At a White House press conference on Jan. 12, Barack Obama signed 23 executive actionspertaining to gun control. These marked the president’s first actions inresponse to a school shooting that occurred at Sandy Hook Elementary inNewtown, Conn. on Dec. 14. The shooting resulted in the deaths of 20 studentsand six staff members.
Theexecutive actions detailed several measures, including the nomination of apermanent director of the Bureau of Alcohol, Tobacco, Firearms and Explosives, removinglegal red tape for police investigations on shootings and launching a nationaldialogue on mental health.
Obamaalso urged Congress to pass legislation that bans assault rifles and high-capacitygun magazines, as well as to implement universal background checks on all gun purchases,which would, in part, close the “gun show loophole,” according to CNN.
Atthe press conference the president called his proposals “common sense measures”that would prevent shootings such as the one in Newtown from happening againwhile “still protecting the 2nd Amendment and the rights of gunowners.”
Sincethe Newtown shooting, there has been an increased call for gun control measuresin both the political and public spheres. According to a New York Times/CBSPoll, support for a nationwide ban on semi-automatic weapons and a ban on thesale of high capacity magazines has risen to 53 percent and 63 percent nationwiderespectively.
Inthe same poll, the call for tightened gun control laws has risen to 54 percent,up from 39 percent in April. Gun control supporters such as the Brady Center toPrevent Gun Violence and New York Mayor Michael Bloomberg have praised theactions and public response to guns. Bloomberg also helped to spearheadlegislation in New York state to strengthen some of the toughest gun controllaws in the country, and the first since the Newtown shooting.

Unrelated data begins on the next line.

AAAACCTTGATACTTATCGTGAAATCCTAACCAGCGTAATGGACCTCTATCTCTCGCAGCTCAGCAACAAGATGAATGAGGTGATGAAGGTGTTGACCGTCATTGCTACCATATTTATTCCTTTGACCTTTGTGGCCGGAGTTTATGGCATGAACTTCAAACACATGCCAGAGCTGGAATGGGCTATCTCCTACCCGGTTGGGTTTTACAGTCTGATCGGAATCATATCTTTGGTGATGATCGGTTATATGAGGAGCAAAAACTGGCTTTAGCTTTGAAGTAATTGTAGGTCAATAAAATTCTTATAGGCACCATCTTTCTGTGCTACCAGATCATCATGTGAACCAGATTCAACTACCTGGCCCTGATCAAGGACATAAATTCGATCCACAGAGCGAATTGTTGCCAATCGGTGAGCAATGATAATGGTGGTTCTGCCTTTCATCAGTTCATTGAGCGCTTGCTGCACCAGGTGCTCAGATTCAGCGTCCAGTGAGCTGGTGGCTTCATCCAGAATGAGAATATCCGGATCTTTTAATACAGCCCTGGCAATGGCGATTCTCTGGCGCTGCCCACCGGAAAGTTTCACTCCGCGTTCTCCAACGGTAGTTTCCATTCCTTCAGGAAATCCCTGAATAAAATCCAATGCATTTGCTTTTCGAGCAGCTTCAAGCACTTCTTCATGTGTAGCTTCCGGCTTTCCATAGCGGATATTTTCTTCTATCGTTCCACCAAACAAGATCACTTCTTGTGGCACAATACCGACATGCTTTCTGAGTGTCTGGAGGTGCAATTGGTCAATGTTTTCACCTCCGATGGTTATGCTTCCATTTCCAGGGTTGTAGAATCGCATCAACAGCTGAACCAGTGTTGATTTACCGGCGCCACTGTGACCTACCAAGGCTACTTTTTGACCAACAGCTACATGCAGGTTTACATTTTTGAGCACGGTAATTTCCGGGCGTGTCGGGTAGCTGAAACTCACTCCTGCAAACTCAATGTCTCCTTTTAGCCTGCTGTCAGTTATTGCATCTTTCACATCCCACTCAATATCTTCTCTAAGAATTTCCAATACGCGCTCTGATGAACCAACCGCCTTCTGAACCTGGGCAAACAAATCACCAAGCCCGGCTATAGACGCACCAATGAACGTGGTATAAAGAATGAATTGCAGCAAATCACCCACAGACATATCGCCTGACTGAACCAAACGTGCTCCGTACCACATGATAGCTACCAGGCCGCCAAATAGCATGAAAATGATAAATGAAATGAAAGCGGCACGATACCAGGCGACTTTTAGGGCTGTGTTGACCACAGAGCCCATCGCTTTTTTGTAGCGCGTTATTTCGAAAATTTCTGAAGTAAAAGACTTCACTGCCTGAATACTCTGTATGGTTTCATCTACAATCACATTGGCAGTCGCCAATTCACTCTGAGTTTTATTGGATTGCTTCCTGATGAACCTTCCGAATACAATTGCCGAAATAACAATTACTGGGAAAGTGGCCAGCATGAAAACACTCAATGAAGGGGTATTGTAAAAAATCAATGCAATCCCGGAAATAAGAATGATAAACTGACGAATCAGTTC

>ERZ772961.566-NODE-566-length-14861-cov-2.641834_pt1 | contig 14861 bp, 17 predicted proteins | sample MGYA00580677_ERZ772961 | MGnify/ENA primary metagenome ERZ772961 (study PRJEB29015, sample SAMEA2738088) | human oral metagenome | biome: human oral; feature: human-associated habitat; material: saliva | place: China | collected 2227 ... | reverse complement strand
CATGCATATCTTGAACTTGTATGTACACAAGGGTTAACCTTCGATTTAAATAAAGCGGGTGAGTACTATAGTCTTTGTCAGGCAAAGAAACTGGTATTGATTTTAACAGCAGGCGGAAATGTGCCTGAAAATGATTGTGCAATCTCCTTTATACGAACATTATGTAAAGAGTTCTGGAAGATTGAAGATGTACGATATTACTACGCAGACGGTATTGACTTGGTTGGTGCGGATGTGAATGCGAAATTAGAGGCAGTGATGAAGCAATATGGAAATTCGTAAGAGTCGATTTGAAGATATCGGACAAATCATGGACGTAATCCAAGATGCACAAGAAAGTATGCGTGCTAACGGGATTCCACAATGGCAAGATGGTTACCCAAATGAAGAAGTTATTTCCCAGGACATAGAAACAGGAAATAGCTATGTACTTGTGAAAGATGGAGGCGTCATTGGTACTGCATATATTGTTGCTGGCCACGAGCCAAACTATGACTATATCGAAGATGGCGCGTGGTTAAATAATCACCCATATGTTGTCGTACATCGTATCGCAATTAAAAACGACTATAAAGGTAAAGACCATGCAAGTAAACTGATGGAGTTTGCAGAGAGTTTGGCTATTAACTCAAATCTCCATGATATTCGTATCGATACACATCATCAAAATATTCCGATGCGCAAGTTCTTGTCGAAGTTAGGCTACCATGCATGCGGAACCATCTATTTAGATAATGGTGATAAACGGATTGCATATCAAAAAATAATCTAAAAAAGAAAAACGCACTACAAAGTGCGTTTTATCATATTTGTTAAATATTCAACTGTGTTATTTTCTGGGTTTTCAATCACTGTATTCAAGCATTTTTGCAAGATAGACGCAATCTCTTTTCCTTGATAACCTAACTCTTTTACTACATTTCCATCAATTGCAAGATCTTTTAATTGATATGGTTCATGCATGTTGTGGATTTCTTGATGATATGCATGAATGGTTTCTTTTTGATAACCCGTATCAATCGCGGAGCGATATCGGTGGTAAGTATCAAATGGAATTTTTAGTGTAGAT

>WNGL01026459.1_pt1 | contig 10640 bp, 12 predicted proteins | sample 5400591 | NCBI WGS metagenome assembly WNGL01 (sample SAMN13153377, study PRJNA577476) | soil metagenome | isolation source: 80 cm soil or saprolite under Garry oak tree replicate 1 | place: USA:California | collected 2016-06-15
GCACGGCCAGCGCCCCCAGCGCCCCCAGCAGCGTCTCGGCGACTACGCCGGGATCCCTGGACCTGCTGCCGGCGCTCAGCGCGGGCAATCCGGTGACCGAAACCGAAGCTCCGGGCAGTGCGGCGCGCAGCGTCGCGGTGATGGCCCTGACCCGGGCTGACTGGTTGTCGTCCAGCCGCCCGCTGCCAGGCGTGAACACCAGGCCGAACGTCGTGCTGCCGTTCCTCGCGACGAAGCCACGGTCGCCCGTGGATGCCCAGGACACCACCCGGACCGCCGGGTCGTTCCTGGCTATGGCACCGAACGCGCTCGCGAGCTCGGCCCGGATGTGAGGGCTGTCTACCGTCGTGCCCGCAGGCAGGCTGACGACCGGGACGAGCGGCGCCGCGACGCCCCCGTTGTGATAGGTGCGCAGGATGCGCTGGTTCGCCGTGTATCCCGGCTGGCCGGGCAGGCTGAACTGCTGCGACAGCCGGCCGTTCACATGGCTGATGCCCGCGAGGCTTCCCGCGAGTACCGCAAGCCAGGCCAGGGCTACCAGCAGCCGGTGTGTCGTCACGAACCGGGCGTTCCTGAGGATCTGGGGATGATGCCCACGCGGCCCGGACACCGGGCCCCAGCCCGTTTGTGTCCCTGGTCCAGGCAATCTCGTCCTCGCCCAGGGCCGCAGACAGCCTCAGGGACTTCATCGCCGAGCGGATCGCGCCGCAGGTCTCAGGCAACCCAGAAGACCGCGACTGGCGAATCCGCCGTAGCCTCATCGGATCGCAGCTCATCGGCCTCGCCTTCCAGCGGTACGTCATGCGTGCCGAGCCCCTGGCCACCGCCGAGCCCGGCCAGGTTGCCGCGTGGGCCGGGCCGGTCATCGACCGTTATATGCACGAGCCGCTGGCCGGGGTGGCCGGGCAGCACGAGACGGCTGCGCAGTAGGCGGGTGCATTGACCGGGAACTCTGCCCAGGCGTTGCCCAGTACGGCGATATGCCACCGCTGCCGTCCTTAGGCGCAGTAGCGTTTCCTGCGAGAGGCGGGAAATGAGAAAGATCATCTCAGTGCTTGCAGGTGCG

Therehas been backlash against these new gun control actions, however. The NationalRifle Association (NRA)—a vocal opponent of new gun control laws andpolicy—accused Obama’s policies of “attacking firearms and ignoring children” and“not a solution to the crisis we face as a nation” in a statement released lastweek.
JamesCalder, a political science professor at UTSA and a registered gun owner, commentedon whether Obama’s executive actions were the proper course of action or wouldjust create more “red tape.”
“Ithink it’s going to add to enforcement, but, like anything else, you can’t knowat this point. You can’t know about the effectiveness of any one single executiveorder until time has passed,” said Calder, who teaches a course on public policy.
“Clearlymore red tape—as people like to use that term—is something that we need in thisgun management problem that we have in American society,” said Calder.
TheNRA had proposed their own solution in response to the Newtown shooting,calling for volunteer armed guard troops to be placed in every school toprotect against shooters. The group released a highly publicized TV ad beforeObama’s actions last week, calling the president a “hypocrite” for his responseon gun control.
Thead suggested that while Obama publically opposed the group’s proposal, his owndaughters already attended a school with its own armed guards; the claim waslater proven false by multiple sources.
Afew places have begun implementing armed guards in schools, including Marlboro,New Jersey, where uniformed police officers now patrol school grounds,according to the New York Daily News. However, the proposal has been criticizedas well, such as by New York City Police Commissioner Ray Kelly, who on CNNsaid the idea of armed guards in every school was not a“wise idea.”